A Revolutionary Approach to Preventing Transmission of a Cancer-Causing Virus
Rutgers study examines using lubricant made with seaweed extracts to protect against HPV infection
A new study led by Rutgers clinician and researcher Mark Einstein is examining a revolutionary way to block transmission of human papillomavirus (HPV), the organism that causes 99 percent of cervical cancers, using a topical gel applied during sexual activity. The product is a personal lubricant made with a formulation of seaweed extracts commonly referred to as carrageenans.
Positive results of the study would offer women the opportunity to protect themselves and their sexual partners against potentially deadly HPV infection through the simple application of an inexpensive, over-the-counter product. Funded by the National Cancer Institute, the study is being conducted jointly by Rutgers New Jersey Medical School and Albert Einstein College of Medicine.
HPV is easily transmitted through sexual contact, and nearly 80 million people – about one in four – are currently infected in the United States.
More than 12,000 women are diagnosed with cervical cancer each year in the U.S., and more than 4,000 of them will die of it. HPV is also linked to cancers of the vagina, vulva, penis, anus, and back of the throat, tongue and tonsils, in men and women.
“There are about 150 known types of HPV. It’s a very common virus that alters the immune system to favor its own survival,” says Einstein, who is professor and chair of New Jersey Medical School’s Department of Obstetrics, Gynecology, & Women's Health. A specialist in cervical and other gynecologic cancers, he is the study’s principal investigator.
“More than 80 percent of Americans will be infected with HPV in their lifetime, but in most cases, it never causes symptoms or illness – and certainly not cancer in most people,” Einstein explains. “Persistent HPV – an infection that lasts more than 12 months – may be worrisome because the chances of developing a clinically relevant disease are much higher when the virus persists.”
In the study, 100 sexually active women will be recruited and randomly assigned to receive either the lubricant with carrageenans or a lubricant without it, both packaged in single-use applicators. The women are asked to use the lubricant before and after sexual activity. Participants will be tested monthly to determine how effectively lubricant with carrageenans can protect against HPV.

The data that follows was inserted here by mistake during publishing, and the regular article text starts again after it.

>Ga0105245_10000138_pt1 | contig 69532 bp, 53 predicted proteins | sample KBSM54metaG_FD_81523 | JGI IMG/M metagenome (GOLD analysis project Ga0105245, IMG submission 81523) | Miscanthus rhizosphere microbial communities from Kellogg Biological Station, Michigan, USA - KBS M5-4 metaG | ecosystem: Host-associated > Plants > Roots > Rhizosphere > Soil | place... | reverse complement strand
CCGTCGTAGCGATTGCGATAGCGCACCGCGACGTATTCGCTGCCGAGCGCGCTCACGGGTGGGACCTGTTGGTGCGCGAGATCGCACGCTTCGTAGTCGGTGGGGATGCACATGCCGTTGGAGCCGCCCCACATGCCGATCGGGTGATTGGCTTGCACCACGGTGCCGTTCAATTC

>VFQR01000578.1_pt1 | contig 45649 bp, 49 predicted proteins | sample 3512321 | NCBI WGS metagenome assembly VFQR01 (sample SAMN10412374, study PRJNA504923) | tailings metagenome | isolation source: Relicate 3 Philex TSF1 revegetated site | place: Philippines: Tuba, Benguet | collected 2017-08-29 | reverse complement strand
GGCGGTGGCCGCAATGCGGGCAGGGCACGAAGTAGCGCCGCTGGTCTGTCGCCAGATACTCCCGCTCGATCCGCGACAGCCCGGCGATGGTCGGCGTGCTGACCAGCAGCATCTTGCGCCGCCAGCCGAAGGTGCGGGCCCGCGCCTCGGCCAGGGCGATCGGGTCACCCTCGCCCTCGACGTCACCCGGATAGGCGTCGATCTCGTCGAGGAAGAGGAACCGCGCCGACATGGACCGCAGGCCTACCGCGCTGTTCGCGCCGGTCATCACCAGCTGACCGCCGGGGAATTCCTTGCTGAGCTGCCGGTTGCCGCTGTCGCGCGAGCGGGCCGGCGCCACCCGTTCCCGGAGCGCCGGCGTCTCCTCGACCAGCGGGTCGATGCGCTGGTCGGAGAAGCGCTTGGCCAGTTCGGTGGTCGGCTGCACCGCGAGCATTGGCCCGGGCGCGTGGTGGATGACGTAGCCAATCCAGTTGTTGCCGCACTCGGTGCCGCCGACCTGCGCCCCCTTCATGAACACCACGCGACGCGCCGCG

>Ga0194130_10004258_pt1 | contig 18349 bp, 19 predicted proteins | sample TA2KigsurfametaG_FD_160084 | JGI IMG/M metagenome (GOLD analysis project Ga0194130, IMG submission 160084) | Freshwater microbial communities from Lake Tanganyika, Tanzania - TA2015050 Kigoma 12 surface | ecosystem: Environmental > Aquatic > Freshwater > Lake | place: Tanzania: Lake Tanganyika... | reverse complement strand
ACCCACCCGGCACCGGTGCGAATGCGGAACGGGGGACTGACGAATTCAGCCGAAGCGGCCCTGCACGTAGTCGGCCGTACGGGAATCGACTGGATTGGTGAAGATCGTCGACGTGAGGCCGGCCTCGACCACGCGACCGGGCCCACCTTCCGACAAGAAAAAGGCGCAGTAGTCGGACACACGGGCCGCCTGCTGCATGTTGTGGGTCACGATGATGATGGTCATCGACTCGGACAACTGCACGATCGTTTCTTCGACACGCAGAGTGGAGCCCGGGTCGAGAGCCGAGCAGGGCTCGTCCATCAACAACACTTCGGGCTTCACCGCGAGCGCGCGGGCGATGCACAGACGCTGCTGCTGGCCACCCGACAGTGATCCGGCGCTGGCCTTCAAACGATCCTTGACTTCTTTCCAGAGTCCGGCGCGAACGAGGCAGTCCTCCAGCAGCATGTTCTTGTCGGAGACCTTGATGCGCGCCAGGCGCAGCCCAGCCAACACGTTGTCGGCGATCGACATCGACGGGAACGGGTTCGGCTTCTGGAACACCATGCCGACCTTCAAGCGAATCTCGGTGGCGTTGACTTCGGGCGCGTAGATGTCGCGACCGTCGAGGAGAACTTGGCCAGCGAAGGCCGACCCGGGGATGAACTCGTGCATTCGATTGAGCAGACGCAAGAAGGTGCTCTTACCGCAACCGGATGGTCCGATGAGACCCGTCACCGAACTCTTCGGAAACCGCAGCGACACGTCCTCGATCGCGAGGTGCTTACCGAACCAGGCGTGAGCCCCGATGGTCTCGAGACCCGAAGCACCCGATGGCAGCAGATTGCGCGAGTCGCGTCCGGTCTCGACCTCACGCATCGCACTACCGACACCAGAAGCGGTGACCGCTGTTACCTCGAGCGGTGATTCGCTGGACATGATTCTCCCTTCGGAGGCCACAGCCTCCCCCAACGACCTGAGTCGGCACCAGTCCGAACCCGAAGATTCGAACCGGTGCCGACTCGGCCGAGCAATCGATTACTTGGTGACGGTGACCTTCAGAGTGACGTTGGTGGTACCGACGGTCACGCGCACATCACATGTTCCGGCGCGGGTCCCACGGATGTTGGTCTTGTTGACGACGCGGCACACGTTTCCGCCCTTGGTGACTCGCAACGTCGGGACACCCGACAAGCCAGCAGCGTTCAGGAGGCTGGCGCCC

While great progress has been made in creating HPV vaccines, current approaches to prevent infection have limitations. Three HPV vaccines currently on the market provide strong protection against infection. However, the vaccines are effective only in those ages 26 and younger. “Carrageenans in a lubricant is a totally new approach to prevent HPV infection in those of any age,” says Einstein. Because HPV is a sexually transmitted infection, finding protection from a topical product used during sexual activity is a logical approach.
The concept of using the topical gel as an infection barrier has its roots in a 2006 study in which carrageenan was found to offer infection-inhibiting protection against a wide range of HPV types, including those that are known to cause cancer. All personal lubricants marketed and sold in the U.S. must be approved by the Food and Drug Administration (FDA).
Einstein, who is also assistant dean of the clinical research unit at New Jersey Medical School, has been an investigator on a number of HPV vaccine clinical trials and was on the guidelines writing group for the American Cancer Society and a consultant to the World Health Organization. “If effective, this approach can be a cheap, women-controlled way that can empower women to protect themselves from HPV and cervical cancer,” says Einstein.
For more information about the HPV study, contact Randall Teeter at firstname.lastname@example.org.